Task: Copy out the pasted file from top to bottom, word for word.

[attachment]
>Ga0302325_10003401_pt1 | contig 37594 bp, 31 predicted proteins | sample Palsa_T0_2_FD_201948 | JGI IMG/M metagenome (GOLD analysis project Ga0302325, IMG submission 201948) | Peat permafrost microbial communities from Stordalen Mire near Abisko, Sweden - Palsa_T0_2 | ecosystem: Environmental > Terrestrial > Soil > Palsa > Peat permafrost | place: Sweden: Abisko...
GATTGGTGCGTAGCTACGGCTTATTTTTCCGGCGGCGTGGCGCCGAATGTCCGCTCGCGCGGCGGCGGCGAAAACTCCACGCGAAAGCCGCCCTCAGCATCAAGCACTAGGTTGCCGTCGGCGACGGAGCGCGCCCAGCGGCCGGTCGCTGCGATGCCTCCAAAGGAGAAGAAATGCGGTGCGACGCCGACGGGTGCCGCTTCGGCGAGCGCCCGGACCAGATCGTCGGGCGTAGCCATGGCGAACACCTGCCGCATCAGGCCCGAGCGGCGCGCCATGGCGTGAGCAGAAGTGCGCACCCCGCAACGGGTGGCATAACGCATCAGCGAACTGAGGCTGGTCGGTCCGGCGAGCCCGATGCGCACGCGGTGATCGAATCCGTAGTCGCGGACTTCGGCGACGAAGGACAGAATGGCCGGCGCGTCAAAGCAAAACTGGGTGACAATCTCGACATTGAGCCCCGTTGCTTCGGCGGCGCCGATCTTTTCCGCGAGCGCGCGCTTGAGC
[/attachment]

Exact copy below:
>Ga0302325_10003401_pt1 | contig 37594 bp, 31 predicted proteins | sample Palsa_T0_2_FD_201948 | JGI IMG/M metagenome (GOLD analysis project Ga0302325, IMG submission 201948) | Peat permafrost microbial communities from Stordalen Mire near Abisko, Sweden - Palsa_T0_2 | ecosystem: Environmental > Terrestrial > Soil > Palsa > Peat permafrost | place: Sweden: Abisko...
GATTGGTGCGTAGCTACGGCTTATTTTTCCGGCGGCGTGGCGCCGAATGTCCGCTCGCGCGGCGGCGGCGAAAACTCCACGCGAAAGCCGCCCTCAGCATCAAGCACTAGGTTGCCGTCGGCGACGGAGCGCGCCCAGCGGCCGGTCGCTGCGATGCCTCCAAAGGAGAAGAAATGCGGTGCGACGCCGACGGGTGCCGCTTCGGCGAGCGCCCGGACCAGATCGTCGGGCGTAGCCATGGCGAACACCTGCCGCATCAGGCCCGAGCGGCGCGCCATGGCGTGAGCAGAAGTGCGCACCCCGCAACGGGTGGCATAACGCATCAGCGAACTGAGGCTGGTCGGTCCGGCGAGCCCGATGCGCACGCGGTGATCGAATCCGTAGTCGCGGACTTCGGCGACGAAGGACAGAATGGCCGGCGCGTCAAAGCAAAACTGGGTGACAATCTCGACATTGAGCCCCGTTGCTTCGGCGGCGCCGATCTTTTCCGCGAGCGCGCGCTTGAGC